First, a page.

Iconic songwriter and Country Music Hall of Fame member Bobby Bare turns 85 on April 7th and will follow that milestone 10 days later with a brand-new album, Great American Saturday Night. The collection of songs, penned by Bare’s late friend, songwriter and author Shel Silverstein, first formed the basis of a concept album recorded in 1978 but never released.
The first song off of the LP, premiering today, is “Livin’ Legend,” the poignant recollections of an aging folk singer who survived the folk boom of the early Sixties, only to find himself now willing to “swap my songs for sandwiches and shelter.” He also offers to sweep the floors of the venue once the patrons leave after hearing him perform. Opening with the ironic line, “It sure is great to be a living legend,” the singer notes that, “even living legends have to live,” while the defeated yet hopeful tone in his voice suggests it’s less about living and more about survival. With a live audience in the background helping to set the scene and offer support for the humble singer, Bare’s weather-beaten narrator wrings every ounce of vintage honky-tonk pathos from the tune without a hint of self-pity or resentment.
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“I can make ʼem cry with ‘Molly Darlin’, they’ll sing along on ‘Row Your Boat Ashore,’ ” he sings. On the final chorus, with Bare’s gentle encouragement, the audience offers angelic accompaniment to the tune as it fades out, with the narrator presumably ready to leave the stage in search of his broom.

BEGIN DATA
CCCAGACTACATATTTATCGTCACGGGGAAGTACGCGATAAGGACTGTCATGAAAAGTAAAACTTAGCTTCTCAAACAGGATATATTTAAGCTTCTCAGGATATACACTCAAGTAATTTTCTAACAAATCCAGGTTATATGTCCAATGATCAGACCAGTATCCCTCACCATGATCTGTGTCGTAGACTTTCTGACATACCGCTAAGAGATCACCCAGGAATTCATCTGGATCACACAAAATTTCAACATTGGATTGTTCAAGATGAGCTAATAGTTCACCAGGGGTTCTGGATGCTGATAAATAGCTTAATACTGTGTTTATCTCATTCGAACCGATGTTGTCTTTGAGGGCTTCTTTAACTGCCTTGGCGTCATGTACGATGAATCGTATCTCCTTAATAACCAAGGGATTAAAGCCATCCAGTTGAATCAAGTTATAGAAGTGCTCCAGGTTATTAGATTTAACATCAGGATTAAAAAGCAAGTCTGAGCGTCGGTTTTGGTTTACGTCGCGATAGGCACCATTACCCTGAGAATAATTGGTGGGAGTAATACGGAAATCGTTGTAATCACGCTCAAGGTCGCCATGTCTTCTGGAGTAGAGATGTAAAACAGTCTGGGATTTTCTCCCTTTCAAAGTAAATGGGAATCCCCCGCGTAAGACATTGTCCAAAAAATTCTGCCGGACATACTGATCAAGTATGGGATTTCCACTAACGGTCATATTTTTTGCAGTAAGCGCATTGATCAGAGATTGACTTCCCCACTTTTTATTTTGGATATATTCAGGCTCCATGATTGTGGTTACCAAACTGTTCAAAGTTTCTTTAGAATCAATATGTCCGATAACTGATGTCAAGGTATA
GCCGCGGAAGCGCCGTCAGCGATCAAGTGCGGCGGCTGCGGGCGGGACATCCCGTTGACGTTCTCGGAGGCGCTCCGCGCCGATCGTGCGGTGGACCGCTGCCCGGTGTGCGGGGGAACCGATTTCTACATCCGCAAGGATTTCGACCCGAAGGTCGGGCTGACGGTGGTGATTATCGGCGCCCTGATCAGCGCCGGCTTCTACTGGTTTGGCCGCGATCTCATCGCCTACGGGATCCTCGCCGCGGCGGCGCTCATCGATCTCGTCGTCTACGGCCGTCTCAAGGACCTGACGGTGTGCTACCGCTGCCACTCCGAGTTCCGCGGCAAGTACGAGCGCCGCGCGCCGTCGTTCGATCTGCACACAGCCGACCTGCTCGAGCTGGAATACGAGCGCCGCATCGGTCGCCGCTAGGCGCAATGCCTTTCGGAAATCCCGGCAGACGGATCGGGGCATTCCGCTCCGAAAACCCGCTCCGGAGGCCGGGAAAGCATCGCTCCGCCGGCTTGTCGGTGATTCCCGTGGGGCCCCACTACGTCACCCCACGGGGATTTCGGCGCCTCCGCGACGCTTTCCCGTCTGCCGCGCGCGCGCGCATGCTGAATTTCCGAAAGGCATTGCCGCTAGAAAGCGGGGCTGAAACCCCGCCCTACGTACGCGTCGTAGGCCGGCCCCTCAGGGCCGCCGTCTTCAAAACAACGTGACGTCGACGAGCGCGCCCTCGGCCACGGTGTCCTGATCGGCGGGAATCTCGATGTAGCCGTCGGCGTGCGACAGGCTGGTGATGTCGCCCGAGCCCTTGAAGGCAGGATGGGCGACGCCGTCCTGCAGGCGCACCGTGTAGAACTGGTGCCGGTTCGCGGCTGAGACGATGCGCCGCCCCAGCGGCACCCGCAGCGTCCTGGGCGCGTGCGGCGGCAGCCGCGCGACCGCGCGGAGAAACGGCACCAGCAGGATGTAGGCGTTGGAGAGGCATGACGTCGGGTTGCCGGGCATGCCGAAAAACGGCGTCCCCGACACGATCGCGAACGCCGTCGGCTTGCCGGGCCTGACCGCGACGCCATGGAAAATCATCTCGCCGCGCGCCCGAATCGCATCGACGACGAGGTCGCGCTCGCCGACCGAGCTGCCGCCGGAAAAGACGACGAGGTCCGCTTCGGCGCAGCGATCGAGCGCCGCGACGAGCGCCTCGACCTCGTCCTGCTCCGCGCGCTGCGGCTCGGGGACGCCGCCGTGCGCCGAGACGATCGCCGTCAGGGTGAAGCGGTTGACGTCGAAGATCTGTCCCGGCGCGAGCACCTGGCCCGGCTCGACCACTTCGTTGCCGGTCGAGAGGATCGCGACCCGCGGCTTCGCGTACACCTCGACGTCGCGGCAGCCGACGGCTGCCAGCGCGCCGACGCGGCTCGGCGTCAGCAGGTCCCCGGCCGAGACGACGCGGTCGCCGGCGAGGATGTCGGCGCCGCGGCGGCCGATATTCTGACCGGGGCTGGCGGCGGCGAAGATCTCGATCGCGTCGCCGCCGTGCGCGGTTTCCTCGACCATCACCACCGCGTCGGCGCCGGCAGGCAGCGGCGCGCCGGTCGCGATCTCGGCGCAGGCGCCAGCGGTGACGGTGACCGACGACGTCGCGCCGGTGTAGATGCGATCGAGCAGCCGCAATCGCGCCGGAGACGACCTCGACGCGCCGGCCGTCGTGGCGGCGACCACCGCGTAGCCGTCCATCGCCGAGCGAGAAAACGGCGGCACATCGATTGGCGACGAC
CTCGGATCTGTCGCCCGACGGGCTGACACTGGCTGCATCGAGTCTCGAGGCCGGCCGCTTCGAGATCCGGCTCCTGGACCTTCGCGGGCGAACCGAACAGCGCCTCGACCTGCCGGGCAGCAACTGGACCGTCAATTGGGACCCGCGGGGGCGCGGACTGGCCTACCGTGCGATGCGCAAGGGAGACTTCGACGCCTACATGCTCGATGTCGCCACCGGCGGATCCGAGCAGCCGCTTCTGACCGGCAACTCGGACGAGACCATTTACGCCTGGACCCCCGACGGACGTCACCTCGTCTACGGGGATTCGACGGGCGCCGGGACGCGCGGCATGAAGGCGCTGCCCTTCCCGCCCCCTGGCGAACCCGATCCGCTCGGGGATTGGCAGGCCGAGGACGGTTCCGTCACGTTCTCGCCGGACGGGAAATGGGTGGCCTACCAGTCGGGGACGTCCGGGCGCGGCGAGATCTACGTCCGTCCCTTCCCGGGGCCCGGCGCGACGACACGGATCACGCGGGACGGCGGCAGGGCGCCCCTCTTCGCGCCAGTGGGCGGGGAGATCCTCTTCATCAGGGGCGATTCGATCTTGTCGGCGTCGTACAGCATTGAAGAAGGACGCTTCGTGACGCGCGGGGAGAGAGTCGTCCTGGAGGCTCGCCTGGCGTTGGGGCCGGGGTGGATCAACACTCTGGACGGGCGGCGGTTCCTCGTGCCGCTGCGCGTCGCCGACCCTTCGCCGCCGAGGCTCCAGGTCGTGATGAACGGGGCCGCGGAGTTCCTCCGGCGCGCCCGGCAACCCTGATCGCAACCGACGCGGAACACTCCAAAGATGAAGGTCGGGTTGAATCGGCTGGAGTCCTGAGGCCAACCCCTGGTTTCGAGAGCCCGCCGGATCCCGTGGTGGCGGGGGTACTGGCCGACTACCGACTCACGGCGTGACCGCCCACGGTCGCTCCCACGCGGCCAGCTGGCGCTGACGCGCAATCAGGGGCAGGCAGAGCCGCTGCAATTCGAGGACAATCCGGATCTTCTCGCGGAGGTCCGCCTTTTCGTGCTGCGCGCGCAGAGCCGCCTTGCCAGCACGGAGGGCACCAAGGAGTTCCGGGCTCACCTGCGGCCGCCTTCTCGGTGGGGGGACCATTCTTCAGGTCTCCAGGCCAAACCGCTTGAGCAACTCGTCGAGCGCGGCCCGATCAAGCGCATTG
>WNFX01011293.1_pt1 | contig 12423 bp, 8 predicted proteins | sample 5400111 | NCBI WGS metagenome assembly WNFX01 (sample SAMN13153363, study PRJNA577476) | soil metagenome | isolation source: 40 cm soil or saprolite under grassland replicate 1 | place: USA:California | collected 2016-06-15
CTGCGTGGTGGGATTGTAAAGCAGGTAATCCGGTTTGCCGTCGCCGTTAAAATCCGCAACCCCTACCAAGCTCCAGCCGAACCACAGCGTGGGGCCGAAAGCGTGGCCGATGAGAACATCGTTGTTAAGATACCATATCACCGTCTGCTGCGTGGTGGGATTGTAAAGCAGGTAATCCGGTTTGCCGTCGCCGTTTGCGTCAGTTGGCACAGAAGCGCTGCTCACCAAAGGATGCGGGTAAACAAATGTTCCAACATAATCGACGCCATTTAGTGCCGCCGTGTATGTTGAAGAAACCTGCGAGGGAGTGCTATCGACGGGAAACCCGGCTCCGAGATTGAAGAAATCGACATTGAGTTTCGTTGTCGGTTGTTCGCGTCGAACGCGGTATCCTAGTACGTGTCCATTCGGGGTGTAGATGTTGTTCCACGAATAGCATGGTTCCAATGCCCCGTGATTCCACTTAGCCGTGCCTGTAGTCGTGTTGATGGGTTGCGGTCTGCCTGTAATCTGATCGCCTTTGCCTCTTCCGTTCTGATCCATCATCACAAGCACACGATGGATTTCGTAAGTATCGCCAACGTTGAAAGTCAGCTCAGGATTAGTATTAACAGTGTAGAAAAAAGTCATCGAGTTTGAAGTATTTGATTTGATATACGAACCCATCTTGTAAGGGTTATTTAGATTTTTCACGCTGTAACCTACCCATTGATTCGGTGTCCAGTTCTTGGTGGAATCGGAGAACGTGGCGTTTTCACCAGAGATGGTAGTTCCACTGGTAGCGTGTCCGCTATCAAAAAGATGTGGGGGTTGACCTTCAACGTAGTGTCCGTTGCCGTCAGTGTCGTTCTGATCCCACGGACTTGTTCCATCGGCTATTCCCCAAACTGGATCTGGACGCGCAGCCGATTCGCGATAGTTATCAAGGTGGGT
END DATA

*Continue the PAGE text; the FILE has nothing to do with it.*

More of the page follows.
Elsewhere on Great American Saturday Night, Silverstein’s lyrics cover topics such as weight loss and dating, and, hinting at the tunesmith and Playboy cartoonist’s more ribald humor, public nudity in “They Won’t Let Us Show It at the Beach.”
After meeting at songwriter Harlan Howard’s house in the early Seventies, Bare and Silverstein began a series of collaborations that eventually resulted in the 1973 LP Bobby Bare Sings Lullabys, Legends and Lies, followed by albums including Singin’ in the Kitchen, Hard Time Huungrys, The Winner and Other Losers, Drinkin’ From the Bottle, Singin’ From the Heart, and Old Dogs, which also features Waylon Jennings, Mel Tillis, and Jerry Reed.
Silverstein, who died in 1999 at 68, was also the writer of numerous other hits, including “Queen of the Silver Dollar,” covered by Emmylou Harris on her 1975 major-label debut, Pieces of the Sky. He also famously penned several Dr. Hook hits, including “The Cover of ‘Rolling Stone,’ ” a Top Ten pop smash in 1973.
The follow-up to Bare’s 2018 album, Things Change, which featured the haunting “I Drink,” written by Mary Gauthier, Great American Saturday Night will be available for preorder Friday, February 28th, and out everywhere on April 17th.
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